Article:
[0023] Installing a 3G network can have a significant detrimental effect on the environment as a large number of antenna sites is required for the smaller, more numerous cells, especially because the required number of sites is multiplied by the number of different network operators (in the UK, five). A related problem is the possible radiation hazard associated with the increased power transmission from antennas at these sites. Acquiring sites for these new antennas is expected to be difficult and expensive and, more generally, large capital and operational costs are expected to be associated with 3G networks. Maintenance of base station equipment for such a large number of cells, and upgrading such networks to provide increased capacity, is also likely to be time consuming and expensive.

SUMMARY OF THE INVENTION

[0024] The present invention aims to address these and other problems associated with 2G, 2.5G, and particularly 3G cellular communications networks.

[0025] According to a first aspect of the present invention there is therefore provided a signal distribution system for distributing wireless communications network signals, the system comprising a plurality of rf transmitters for transmitting rf signals to serve communications devices in a plurality of network cells or sectors; and characterised in that the system further comprises a multiplexer, coupled to the rf transmitters, for multiplexing output signals from the transmitters and outputting a multiplexed transmitter signal; a signal transporter, coupled to the multiplexer, for transporting the multiplexed transmitter signals to each of the network cells or sectors served by the transmitters; and a multiplexed signal receiver at each served cell or sector, coupled to the signal transporter, for selecting and receiving a transmitter signal from an rf transmitter serving the cell or sector from the multiplexed transmitter signal.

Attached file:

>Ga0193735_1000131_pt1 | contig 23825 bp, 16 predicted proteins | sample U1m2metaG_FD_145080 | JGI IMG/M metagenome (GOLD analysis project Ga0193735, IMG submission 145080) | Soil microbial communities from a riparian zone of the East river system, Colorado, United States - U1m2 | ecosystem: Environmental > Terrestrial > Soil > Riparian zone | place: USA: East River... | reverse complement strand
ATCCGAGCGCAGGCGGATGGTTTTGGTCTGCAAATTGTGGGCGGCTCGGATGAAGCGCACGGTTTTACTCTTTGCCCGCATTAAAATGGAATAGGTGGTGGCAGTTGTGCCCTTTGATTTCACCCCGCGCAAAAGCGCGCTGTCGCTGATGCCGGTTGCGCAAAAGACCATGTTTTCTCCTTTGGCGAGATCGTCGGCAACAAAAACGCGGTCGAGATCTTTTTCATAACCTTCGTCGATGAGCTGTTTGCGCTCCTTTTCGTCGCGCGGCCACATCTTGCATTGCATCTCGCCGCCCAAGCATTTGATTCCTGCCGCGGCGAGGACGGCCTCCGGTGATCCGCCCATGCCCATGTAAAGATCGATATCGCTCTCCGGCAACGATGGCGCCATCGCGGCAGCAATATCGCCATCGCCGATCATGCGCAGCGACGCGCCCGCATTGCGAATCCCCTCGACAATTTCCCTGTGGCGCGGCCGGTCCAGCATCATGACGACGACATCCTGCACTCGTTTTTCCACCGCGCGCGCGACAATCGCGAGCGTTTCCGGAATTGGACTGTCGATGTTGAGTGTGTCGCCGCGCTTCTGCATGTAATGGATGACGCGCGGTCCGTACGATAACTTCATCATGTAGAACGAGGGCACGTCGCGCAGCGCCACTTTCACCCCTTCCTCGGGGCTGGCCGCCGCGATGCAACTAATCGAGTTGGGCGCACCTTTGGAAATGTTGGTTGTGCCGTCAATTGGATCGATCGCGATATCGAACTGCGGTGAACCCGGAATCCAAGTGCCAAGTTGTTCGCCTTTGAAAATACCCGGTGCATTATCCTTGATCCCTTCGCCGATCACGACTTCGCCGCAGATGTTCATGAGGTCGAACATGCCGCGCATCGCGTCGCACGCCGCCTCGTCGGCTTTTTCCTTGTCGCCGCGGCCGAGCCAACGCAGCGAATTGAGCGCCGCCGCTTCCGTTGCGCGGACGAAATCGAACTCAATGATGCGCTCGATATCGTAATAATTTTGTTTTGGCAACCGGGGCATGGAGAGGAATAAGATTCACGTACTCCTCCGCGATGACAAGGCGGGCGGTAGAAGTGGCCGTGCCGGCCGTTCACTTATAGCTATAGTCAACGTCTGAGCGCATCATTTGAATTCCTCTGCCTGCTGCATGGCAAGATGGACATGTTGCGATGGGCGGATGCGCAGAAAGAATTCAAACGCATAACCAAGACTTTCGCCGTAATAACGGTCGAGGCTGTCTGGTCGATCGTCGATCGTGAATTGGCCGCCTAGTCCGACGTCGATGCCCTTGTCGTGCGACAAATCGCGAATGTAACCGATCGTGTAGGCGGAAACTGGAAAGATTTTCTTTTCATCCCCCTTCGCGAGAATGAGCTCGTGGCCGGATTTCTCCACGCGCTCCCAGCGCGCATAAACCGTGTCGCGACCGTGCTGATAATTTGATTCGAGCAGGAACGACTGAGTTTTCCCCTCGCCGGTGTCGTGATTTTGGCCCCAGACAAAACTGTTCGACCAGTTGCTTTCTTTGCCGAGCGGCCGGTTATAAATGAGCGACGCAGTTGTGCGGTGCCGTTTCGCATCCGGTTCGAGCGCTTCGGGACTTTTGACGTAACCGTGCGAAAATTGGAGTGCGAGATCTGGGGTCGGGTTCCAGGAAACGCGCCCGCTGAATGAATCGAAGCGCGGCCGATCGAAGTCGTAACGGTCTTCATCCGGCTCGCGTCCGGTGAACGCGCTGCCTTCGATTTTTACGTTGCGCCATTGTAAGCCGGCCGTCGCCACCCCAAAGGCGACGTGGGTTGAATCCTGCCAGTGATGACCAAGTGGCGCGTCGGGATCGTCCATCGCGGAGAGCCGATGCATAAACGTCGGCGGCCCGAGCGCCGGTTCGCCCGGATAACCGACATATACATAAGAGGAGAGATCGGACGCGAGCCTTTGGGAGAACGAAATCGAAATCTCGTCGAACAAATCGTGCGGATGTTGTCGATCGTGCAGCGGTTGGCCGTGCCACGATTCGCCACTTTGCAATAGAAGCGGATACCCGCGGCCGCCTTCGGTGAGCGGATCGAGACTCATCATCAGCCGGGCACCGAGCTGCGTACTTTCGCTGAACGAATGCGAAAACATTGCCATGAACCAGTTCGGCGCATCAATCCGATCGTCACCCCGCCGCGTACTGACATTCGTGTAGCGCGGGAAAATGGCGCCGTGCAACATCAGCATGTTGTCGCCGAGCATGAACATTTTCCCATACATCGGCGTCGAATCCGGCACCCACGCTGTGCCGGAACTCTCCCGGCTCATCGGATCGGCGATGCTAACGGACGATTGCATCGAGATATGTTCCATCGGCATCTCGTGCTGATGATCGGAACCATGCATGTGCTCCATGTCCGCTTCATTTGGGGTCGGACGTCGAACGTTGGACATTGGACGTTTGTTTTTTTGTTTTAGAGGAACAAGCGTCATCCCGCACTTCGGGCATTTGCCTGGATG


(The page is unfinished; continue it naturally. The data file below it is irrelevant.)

[0026] By multiplexing the outputs from a plurality of base station transmitters and transporting the multiplexed signal to each served cell or sector the location of base station equipment for a number of cells or sectors can be centralised at a location remote from the cell or sector antenna site or sites. Here a cell refers to a geographical region of coverage and thus the system is usable to distribute signals to serve separate (cell) sectors conventionally provided with coverage from a single physical location (“cell site”).

[0027] At the antenna sites the multiplexed signal is converted back to an rf signal and transported, for example by means of co-axial cable, to a suitable antenna support such as a lamp post or building. The converter equipment is much smaller than the conventional Base Station Transmitter equipment, and also requires less power. It is therefore feasible in embodiments of the system to locate the converter equipment in roadside cabinets similar to those used for existing cable TV applications. This greatly simplifies the selection of sites for cell antennas, and facilitates the installation of equipment for a network with a large number of very small cells. Furthermore, the larger number of antenna locations possible together with their discreet street-level citing allows transmit power levels to be reduced. The environmental impact of a roadside cabinet is also significantly less than a conventional base station comprising a fenced-off mast and physically substantial enclosures for base station equipment.

[0028] Remotely siting the base station equipment also permits much faster deployment of cellular network equipment in urban and suburban areas, as well as simplifying maintenance and reducing maintenance and other operational costs. For similar reasons, capital investment costs can also be significantly lower than with conventionally served networks. The system also provides a scaleable architecture, simplifying the addition of Base Station Transmitters to a network as needed. The signal distribution system can be used with any cellular mobile communications network and is also applicable to networks intended to serve stationary devices, for example in indoor environments.